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Claudio Filippini: Facing North

Robin Arends By

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AAJ: At the age of 17, you won a scholarship at the Pescara Festival Jazz that brought you to the Columbia College Of Music in Chicago. How was it to be there at such a young age?

CF: It was amazing! I was 17 and it was my very first experience in the United States. I left my heart in Chicago. It is such an inspiring city. A lot of things happen there and I also like the people very much. When I was there at that time I was not allowed to go into jazzclubs or play at jam sessions, but I have a lot of great memories of that travel anyway. I met a trombone player from there, he was studying at the Columbia College as well. We spent some hours playing together and listening to some great records in his house. He made me discover Danilo Pérez, he thought that my style was close to his. It was such a great experience, also for the guys who came with me from Italy. I came home with my head full of music and my bag full of music charts and records!

AAJ: Do you feel your style is in any way similar to Danilo Pérez?

CF: I can't say if my style is similar to his, but I like Danilo Pérez very much. In my opinion his language is a very good blending between traditional jazz and latin jazz. One of my favourite records of him is Across the Crystal Sea (EmArcy, 2008) with Claus Ogerman. I also like his playing with the Wayne Shorter Quartet.

AAJ: In 2004 you received a diploma in piano at the Conservatory GB Pergolesi in Fermo. What happened then?

CF: I consider obtaining the piano diploma as one of the many pages in my life. I really liked to play classical music but I've never done it in public. That day was the end of my classical experience because I knew that I could never become a classical pianist. So I studied for that performance so much that I wanted to play the best I could. I played a partita by Bach, a Beethoven Sonata, Ravel's "Sonatina" and some Chopin nocturnes and other pieces I don't remember.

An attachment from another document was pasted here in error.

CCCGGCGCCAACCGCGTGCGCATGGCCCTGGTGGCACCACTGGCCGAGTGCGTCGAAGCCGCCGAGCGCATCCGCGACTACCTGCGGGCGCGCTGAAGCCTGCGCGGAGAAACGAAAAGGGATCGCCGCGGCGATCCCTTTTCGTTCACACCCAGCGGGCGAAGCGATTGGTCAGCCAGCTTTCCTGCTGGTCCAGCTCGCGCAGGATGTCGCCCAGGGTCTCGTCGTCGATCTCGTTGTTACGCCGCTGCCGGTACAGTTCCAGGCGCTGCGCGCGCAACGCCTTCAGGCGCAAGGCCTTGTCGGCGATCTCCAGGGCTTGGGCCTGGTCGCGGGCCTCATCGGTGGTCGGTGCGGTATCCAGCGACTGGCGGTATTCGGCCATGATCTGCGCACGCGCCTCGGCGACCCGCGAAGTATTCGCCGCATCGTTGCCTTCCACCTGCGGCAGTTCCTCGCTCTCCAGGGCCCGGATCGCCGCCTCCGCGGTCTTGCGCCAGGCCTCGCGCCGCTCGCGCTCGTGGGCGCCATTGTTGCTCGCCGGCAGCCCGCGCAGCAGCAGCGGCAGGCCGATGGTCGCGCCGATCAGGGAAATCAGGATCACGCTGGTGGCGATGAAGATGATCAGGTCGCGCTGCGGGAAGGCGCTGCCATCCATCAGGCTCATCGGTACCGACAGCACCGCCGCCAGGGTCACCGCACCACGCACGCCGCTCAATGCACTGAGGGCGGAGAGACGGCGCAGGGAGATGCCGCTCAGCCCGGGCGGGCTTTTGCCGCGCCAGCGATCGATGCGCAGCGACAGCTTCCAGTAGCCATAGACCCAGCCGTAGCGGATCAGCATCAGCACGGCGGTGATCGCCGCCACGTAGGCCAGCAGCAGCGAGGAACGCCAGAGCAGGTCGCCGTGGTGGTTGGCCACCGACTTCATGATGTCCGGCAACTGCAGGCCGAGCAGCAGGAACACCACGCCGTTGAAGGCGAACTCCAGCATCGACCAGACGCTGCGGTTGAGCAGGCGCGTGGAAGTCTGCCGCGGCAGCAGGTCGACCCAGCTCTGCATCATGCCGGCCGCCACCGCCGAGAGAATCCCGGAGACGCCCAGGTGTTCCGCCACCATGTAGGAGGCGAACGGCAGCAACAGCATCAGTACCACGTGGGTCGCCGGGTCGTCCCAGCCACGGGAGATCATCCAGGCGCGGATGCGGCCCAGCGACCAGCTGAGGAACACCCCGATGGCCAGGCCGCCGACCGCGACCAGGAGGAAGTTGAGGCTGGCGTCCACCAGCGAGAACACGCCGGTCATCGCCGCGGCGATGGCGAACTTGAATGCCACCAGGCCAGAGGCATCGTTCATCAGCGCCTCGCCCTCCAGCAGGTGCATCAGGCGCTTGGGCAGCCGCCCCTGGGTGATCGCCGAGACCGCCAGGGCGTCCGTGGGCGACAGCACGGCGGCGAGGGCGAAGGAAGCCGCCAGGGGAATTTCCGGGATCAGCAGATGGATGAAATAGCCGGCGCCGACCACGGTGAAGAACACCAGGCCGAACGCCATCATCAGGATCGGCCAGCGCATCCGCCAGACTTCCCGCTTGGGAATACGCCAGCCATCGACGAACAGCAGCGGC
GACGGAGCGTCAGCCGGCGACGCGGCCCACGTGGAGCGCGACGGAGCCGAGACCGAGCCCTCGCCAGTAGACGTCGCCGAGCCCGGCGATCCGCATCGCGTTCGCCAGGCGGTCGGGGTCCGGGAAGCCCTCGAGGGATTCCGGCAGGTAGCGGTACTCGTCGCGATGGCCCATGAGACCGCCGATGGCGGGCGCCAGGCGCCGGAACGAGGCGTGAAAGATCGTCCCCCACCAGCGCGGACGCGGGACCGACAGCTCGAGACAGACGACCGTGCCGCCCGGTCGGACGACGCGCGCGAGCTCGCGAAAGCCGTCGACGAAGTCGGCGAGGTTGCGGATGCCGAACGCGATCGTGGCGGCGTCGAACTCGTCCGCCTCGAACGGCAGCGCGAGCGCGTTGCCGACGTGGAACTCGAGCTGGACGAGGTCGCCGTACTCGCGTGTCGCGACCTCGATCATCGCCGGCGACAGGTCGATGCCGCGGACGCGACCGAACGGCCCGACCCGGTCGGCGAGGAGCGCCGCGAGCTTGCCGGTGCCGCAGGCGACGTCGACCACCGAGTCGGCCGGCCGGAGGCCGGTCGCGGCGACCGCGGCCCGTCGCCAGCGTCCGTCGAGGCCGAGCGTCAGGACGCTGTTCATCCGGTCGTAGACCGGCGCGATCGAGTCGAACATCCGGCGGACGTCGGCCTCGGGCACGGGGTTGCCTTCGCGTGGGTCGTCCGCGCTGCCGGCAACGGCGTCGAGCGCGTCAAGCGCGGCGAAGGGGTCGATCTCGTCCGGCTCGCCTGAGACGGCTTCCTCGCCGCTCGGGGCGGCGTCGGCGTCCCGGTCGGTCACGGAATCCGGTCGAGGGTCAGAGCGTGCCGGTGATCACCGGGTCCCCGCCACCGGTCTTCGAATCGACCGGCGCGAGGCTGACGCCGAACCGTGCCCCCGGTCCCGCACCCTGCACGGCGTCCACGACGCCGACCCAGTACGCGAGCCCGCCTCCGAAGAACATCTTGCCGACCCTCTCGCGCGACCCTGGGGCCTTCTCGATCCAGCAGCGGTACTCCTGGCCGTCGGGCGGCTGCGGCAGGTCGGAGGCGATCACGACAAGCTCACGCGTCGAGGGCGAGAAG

AAJ: What is your connection with classical music nowadays?

CF: Nowadays I still have the passion for the classical repertoire, and when I have time I like to play some stuff that I already studied in the past. Some music from Mozart, Bach or Mendelssohn. I think that every pianist should study the classical repertoire. It gives you the sense of discipline, severity and it allows you to discover the infinite possibilities of the instrument. It also allows you to increase your sound and makes a lot of sound shades. All these characteristics are also useful for playing jazz.

AAJ: Two years after you received your diploma you recorded your debut album Quadricromia (DDE Records , 2006) together with saxophonist Gianni Virone, bassist Davide Liberti and drummer/ percussionist Mattia Barbieri. Ten original tracks. How do you look back on that album?

CF: I have nice memories from that period, we were young and hungry! I was the only member of the band from Rome, the other guys were from Turin (7 hours from Rome). I was so much into what we were doing that I frequently traveled from Rome to Turin just to do rehearsals. We did a lot of gigs, mostly in the northern part of Italy and the thing I liked more was that we liked to improvise collectively.

That record is exemplary of what we were doing at that time, but I didn't like the piano that was in the studio at all and didn't like the sound of that record in general. Probably this is the main reason that keeps me from listening to that album today, but maybe there's something in it that I can rediscover of my playing.

AAJ: You played with Max Ionata on his album Zaira (Wide Sound, 2001). You play standards, like "Waltz for Debbie," "Theme for Ernie," "My Romance" and "Cherokee," as well as originals, like the titletrack "Zaira." A coherent innovative jazz-album. This is the only record you made with Ionata. Can we expect a new album in the future?

CF: "Zaira" was my very first studio experience, It was recorded in 1999 but it was released in 2001. "Zaira" was the name of my first original composition. Max and I met 15 years ago and we are still in touch. He's such a gifted guy, I really have learned a lot from him. Every now and then we meet each other in a band. I'd really like to play with him in a new group and go back in the recording studio. Maybe we'll do it the twentieth year since our first meeting!

AAJ: In 2009 you recorded your solo-album Tintura Madre( Cinik Records, 2009) , a crossover between jazz and classical music, with dreamy, sometimes bluesy, melodies which remind me of Keith Jarrett. How did you experience making this album?

CF: Tintura Madre is a record that I made in only one night. It is an impromptu record that I wanted to do just to vent my feelings on the piano. I sat on the piano and recorded from the beginning to the end. There are some mistakes, dirty passages, and wrong chords but I decided to keep them because that was the sense of the record: an improvised session. Tintura Madre is the pure extract from a plant, bitter but pure.


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